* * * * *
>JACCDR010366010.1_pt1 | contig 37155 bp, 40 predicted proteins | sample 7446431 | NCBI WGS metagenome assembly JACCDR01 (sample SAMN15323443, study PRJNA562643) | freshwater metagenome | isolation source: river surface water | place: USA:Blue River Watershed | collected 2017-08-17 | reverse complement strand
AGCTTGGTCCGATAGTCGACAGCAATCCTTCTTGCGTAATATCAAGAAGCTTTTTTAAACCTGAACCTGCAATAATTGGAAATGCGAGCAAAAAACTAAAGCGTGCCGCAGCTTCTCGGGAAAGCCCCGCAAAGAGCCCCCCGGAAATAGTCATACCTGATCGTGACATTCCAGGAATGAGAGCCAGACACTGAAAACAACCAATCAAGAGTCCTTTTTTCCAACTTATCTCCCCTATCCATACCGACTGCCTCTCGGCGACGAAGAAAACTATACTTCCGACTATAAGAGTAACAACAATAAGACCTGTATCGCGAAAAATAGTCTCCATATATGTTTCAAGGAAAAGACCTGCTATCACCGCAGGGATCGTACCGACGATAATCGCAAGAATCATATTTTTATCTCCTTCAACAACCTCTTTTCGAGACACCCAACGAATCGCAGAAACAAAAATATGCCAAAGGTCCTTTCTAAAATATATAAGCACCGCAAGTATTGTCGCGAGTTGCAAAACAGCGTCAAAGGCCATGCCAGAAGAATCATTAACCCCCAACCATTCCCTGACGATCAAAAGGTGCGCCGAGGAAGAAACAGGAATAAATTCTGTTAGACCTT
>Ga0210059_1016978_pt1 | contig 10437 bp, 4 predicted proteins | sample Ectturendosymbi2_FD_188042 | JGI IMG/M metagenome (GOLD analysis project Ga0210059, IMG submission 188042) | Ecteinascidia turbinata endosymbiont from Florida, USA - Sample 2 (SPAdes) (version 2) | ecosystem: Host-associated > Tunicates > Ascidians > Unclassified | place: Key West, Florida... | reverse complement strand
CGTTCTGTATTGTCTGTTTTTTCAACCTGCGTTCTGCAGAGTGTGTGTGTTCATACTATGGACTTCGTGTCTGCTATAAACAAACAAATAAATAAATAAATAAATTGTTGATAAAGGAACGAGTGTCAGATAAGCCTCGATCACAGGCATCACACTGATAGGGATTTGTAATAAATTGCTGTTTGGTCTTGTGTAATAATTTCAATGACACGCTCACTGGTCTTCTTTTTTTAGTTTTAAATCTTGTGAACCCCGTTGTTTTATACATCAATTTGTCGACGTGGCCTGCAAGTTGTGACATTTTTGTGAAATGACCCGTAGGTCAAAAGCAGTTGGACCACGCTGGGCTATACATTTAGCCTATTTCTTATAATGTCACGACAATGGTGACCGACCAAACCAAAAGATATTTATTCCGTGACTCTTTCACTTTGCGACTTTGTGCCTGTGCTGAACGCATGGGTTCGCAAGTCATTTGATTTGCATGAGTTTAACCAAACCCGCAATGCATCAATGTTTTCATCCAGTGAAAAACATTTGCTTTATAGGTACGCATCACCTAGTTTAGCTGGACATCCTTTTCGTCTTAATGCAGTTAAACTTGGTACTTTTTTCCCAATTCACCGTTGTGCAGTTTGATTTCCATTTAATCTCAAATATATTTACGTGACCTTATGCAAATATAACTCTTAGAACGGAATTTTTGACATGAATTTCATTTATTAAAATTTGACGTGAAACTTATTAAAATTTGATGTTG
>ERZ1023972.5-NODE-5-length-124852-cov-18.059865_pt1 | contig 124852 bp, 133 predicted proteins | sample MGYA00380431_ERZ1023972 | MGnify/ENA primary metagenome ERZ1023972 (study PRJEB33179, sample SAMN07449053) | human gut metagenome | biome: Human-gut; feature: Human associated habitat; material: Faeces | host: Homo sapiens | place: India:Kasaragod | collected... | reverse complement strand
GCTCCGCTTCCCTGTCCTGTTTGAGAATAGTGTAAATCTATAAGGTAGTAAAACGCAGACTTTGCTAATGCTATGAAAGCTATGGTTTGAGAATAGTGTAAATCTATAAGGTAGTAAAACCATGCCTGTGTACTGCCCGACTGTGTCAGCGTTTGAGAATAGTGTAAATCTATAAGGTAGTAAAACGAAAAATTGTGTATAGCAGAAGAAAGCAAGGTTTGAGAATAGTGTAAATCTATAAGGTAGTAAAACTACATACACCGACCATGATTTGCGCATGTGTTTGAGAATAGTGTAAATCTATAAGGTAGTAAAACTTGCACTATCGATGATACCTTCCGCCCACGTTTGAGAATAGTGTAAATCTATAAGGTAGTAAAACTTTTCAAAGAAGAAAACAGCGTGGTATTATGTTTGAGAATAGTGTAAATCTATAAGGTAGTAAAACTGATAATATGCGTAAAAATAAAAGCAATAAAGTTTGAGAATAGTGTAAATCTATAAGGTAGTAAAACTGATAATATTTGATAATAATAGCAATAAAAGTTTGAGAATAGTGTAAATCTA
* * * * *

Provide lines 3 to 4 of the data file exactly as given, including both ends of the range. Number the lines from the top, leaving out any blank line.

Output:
>Ga0210059_1016978_pt1 | contig 10437 bp, 4 predicted proteins | sample Ectturendosymbi2_FD_188042 | JGI IMG/M metagenome (GOLD analysis project Ga0210059, IMG submission 188042) | Ecteinascidia turbinata endosymbiont from Florida, USA - Sample 2 (SPAdes) (version 2) | ecosystem: Host-associated > Tunicates > Ascidians > Unclassified | place: Key West, Florida... | reverse complement strand
CGTTCTGTATTGTCTGTTTTTTCAACCTGCGTTCTGCAGAGTGTGTGTGTTCATACTATGGACTTCGTGTCTGCTATAAACAAACAAATAAATAAATAAATAAATTGTTGATAAAGGAACGAGTGTCAGATAAGCCTCGATCACAGGCATCACACTGATAGGGATTTGTAATAAATTGCTGTTTGGTCTTGTGTAATAATTTCAATGACACGCTCACTGGTCTTCTTTTTTTAGTTTTAAATCTTGTGAACCCCGTTGTTTTATACATCAATTTGTCGACGTGGCCTGCAAGTTGTGACATTTTTGTGAAATGACCCGTAGGTCAAAAGCAGTTGGACCACGCTGGGCTATACATTTAGCCTATTTCTTATAATGTCACGACAATGGTGACCGACCAAACCAAAAGATATTTATTCCGTGACTCTTTCACTTTGCGACTTTGTGCCTGTGCTGAACGCATGGGTTCGCAAGTCATTTGATTTGCATGAGTTTAACCAAACCCGCAATGCATCAATGTTTTCATCCAGTGAAAAACATTTGCTTTATAGGTACGCATCACCTAGTTTAGCTGGACATCCTTTTCGTCTTAATGCAGTTAAACTTGGTACTTTTTTCCCAATTCACCGTTGTGCAGTTTGATTTCCATTTAATCTCAAATATATTTACGTGACCTTATGCAAATATAACTCTTAGAACGGAATTTTTGACATGAATTTCATTTATTAAAATTTGACGTGAAACTTATTAAAATTTGATGTTG